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Interlaboratory tests were conducted on 0.036-in.-thick sheet specimens of aluminum-killed steel to determine whether correlation between pressing quality and plastic strain ratio r, strain-hardening exponent n, and other tensile properties could be established. Metallurgical treatments of the specimens were varied to obtain four combinations or r and n: High r and high n, high r and low n, low r and high n, and low r and low n. The Nelson-Winlock method was used for measurement of n, and the procedure suggested by the International Deep Drawing Research Group was used for measurement of r. Good interlaboratory correlation was shown for values of r, but values of n, though adequate, did not correlate nearly as well. The specimens were subjected to three stamping operations in the production of: a panel truck door, a blower housing, and an automotive instrument panel. Press quality was evaluated by the percentage of breakage occurring during a lift. The test results demonstrate the differences in dependence on r and n of parts involving different degrees of drawing and stretching. The door panel, primarily a punch stretching operation, correlated best with r and showed little dependence on n. The blower housing correlated best with r, and the instrument panel showed a strong dependence on both r and n.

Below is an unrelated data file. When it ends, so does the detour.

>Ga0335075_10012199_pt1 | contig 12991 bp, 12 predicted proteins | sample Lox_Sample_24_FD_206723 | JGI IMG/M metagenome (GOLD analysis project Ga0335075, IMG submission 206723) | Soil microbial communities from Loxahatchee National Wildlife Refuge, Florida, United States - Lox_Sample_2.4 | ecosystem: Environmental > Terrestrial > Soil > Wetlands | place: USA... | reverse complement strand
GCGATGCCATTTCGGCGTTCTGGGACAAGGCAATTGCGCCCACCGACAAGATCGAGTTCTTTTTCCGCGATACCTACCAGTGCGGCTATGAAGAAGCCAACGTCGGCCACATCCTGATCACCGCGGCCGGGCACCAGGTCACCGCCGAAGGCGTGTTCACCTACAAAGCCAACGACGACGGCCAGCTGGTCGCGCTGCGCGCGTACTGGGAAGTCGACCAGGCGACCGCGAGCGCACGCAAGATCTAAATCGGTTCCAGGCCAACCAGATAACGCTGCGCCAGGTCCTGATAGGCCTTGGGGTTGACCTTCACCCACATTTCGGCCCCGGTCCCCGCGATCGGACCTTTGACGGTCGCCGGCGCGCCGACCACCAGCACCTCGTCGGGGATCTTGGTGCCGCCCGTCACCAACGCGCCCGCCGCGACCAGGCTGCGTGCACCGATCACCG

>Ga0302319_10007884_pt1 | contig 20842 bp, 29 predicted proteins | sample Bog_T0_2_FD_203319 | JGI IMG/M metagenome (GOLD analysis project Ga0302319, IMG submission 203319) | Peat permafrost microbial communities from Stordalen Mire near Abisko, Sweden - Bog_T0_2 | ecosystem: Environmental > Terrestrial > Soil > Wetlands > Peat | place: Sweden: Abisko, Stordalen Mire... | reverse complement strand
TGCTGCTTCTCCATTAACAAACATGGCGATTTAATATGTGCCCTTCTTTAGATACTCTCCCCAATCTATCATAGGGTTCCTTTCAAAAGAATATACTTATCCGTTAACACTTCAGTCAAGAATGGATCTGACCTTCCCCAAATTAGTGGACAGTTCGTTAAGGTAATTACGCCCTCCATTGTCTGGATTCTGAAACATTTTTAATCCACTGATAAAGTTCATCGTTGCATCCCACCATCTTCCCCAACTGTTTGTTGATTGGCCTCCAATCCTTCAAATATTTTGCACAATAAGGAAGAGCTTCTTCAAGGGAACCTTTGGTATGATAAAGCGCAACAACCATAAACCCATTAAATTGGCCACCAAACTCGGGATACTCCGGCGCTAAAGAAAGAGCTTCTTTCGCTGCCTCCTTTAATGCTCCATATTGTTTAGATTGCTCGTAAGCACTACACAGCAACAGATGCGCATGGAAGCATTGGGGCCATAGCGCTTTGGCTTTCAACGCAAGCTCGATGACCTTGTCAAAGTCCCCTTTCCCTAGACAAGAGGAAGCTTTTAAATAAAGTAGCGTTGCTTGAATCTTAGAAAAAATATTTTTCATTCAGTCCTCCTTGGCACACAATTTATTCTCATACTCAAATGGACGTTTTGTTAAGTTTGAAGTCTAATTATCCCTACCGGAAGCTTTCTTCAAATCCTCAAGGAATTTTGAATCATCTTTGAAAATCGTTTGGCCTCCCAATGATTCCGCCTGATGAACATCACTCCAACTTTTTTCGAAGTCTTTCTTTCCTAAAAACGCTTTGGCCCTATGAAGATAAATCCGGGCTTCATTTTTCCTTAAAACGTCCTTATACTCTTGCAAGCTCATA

deep drawing, die drawing, metal drawing, pressing, punching, stamping, tensile properties, strain-hardening exponent, plastic-strain ratio, steels, aluminum-killed steels